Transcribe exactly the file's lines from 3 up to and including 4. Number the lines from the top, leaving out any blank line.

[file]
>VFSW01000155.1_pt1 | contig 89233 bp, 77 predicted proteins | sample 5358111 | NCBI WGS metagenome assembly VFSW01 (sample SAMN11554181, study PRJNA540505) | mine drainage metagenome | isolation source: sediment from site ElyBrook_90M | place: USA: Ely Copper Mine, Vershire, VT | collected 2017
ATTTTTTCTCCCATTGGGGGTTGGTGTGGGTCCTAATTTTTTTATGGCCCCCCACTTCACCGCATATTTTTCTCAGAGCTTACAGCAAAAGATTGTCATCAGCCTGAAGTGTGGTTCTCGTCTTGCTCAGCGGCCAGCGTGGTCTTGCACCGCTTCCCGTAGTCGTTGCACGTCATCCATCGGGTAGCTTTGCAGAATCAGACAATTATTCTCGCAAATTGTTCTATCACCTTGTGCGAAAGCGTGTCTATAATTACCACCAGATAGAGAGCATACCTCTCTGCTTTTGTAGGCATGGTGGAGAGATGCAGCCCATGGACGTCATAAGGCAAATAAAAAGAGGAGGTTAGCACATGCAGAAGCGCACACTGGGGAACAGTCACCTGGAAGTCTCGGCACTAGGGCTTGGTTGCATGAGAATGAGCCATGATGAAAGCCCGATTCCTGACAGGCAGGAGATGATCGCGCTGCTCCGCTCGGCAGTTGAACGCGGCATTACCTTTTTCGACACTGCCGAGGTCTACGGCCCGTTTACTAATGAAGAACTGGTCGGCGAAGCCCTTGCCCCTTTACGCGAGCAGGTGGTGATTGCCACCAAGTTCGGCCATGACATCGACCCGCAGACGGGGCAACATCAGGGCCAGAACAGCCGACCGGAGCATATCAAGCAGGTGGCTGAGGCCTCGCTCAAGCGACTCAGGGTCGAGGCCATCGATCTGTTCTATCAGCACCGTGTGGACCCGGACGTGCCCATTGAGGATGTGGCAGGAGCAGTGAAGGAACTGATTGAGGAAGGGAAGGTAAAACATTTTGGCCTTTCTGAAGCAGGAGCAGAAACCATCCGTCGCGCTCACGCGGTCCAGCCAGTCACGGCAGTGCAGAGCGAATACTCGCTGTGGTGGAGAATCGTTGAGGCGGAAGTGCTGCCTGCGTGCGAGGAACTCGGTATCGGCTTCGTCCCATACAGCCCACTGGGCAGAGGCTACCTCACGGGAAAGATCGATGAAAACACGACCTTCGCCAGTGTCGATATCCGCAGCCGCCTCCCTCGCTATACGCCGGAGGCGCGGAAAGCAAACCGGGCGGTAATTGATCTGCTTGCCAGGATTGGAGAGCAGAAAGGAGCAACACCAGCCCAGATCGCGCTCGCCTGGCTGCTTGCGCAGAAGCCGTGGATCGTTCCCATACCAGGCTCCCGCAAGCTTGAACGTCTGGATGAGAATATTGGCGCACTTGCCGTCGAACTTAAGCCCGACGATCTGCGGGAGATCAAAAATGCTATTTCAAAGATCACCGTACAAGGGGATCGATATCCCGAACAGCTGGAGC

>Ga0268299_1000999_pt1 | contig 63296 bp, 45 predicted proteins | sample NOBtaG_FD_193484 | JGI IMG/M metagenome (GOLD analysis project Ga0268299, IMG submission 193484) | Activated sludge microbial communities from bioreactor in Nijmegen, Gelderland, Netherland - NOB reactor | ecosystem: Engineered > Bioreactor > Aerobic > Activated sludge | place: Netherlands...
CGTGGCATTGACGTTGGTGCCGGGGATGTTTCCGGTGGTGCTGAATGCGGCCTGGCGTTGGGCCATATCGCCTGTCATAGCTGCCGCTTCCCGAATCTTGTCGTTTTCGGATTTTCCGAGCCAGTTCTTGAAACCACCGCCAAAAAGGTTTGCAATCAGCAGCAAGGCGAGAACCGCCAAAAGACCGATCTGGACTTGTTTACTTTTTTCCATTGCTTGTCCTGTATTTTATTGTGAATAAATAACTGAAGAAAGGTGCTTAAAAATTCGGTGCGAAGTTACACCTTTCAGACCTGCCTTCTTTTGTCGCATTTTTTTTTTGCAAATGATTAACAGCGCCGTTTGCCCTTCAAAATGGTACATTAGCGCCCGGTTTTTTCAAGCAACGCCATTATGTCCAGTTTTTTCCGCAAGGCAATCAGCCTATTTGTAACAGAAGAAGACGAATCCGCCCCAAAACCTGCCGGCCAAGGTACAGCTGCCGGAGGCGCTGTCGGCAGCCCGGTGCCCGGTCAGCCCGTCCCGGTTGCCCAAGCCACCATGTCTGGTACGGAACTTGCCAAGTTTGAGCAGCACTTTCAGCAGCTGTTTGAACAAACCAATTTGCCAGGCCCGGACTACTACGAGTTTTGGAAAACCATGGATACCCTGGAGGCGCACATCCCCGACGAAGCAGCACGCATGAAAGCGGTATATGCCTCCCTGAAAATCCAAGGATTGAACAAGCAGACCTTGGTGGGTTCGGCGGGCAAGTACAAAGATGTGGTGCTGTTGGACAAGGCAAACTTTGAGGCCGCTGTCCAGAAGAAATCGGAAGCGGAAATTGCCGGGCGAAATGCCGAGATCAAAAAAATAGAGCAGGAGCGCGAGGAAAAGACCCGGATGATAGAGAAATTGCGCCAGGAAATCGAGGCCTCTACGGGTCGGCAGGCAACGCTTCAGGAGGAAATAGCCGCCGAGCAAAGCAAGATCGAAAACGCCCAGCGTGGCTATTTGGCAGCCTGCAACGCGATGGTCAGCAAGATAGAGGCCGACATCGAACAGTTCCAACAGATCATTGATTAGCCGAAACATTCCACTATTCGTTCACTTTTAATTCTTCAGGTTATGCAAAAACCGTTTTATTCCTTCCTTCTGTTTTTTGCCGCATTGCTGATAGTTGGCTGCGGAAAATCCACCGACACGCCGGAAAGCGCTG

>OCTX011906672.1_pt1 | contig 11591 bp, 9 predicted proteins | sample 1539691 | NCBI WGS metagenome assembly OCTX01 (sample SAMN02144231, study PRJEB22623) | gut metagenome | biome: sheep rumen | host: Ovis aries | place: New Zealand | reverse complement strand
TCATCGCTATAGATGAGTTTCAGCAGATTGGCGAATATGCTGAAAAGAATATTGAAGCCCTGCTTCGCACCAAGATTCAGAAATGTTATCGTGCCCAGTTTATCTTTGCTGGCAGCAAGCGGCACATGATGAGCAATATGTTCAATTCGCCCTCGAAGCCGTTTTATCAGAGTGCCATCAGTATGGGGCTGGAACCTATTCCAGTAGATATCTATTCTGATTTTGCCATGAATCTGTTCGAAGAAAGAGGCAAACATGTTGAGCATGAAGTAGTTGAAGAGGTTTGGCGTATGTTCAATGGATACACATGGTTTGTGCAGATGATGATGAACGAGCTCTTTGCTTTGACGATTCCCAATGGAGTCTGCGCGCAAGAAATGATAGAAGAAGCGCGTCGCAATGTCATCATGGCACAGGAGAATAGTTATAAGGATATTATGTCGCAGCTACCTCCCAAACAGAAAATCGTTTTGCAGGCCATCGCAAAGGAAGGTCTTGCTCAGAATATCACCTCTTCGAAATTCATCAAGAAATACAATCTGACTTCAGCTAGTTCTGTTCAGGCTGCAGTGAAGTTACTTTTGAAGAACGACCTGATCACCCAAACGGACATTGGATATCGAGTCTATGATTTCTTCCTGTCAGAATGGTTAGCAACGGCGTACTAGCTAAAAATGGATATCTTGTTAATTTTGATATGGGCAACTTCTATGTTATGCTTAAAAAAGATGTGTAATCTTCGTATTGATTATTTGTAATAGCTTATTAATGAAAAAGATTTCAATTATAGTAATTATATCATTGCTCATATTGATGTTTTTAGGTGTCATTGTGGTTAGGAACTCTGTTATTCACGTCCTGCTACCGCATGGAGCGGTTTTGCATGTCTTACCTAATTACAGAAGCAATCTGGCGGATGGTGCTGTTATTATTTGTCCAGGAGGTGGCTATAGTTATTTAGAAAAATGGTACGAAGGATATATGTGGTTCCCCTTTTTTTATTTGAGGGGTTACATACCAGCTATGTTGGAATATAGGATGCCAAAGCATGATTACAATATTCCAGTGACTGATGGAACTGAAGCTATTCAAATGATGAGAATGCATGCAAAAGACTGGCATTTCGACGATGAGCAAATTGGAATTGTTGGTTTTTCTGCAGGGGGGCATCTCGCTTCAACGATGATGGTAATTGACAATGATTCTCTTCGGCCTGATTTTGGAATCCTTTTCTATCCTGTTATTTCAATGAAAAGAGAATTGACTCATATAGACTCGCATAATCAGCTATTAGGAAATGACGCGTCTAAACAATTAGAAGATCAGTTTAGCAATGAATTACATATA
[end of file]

>Ga0268299_1000999_pt1 | contig 63296 bp, 45 predicted proteins | sample NOBtaG_FD_193484 | JGI IMG/M metagenome (GOLD analysis project Ga0268299, IMG submission 193484) | Activated sludge microbial communities from bioreactor in Nijmegen, Gelderland, Netherland - NOB reactor | ecosystem: Engineered > Bioreactor > Aerobic > Activated sludge | place: Netherlands...
CGTGGCATTGACGTTGGTGCCGGGGATGTTTCCGGTGGTGCTGAATGCGGCCTGGCGTTGGGCCATATCGCCTGTCATAGCTGCCGCTTCCCGAATCTTGTCGTTTTCGGATTTTCCGAGCCAGTTCTTGAAACCACCGCCAAAAAGGTTTGCAATCAGCAGCAAGGCGAGAACCGCCAAAAGACCGATCTGGACTTGTTTACTTTTTTCCATTGCTTGTCCTGTATTTTATTGTGAATAAATAACTGAAGAAAGGTGCTTAAAAATTCGGTGCGAAGTTACACCTTTCAGACCTGCCTTCTTTTGTCGCATTTTTTTTTTGCAAATGATTAACAGCGCCGTTTGCCCTTCAAAATGGTACATTAGCGCCCGGTTTTTTCAAGCAACGCCATTATGTCCAGTTTTTTCCGCAAGGCAATCAGCCTATTTGTAACAGAAGAAGACGAATCCGCCCCAAAACCTGCCGGCCAAGGTACAGCTGCCGGAGGCGCTGTCGGCAGCCCGGTGCCCGGTCAGCCCGTCCCGGTTGCCCAAGCCACCATGTCTGGTACGGAACTTGCCAAGTTTGAGCAGCACTTTCAGCAGCTGTTTGAACAAACCAATTTGCCAGGCCCGGACTACTACGAGTTTTGGAAAACCATGGATACCCTGGAGGCGCACATCCCCGACGAAGCAGCACGCATGAAAGCGGTATATGCCTCCCTGAAAATCCAAGGATTGAACAAGCAGACCTTGGTGGGTTCGGCGGGCAAGTACAAAGATGTGGTGCTGTTGGACAAGGCAAACTTTGAGGCCGCTGTCCAGAAGAAATCGGAAGCGGAAATTGCCGGGCGAAATGCCGAGATCAAAAAAATAGAGCAGGAGCGCGAGGAAAAGACCCGGATGATAGAGAAATTGCGCCAGGAAATCGAGGCCTCTACGGGTCGGCAGGCAACGCTTCAGGAGGAAATAGCCGCCGAGCAAAGCAAGATCGAAAACGCCCAGCGTGGCTATTTGGCAGCCTGCAACGCGATGGTCAGCAAGATAGAGGCCGACATCGAACAGTTCCAACAGATCATTGATTAGCCGAAACATTCCACTATTCGTTCACTTTTAATTCTTCAGGTTATGCAAAAACCGTTTTATTCCTTCCTTCTGTTTTTTGCCGCATTGCTGATAGTTGGCTGCGGAAAATCCACCGACACGCCGGAAAGCGCTG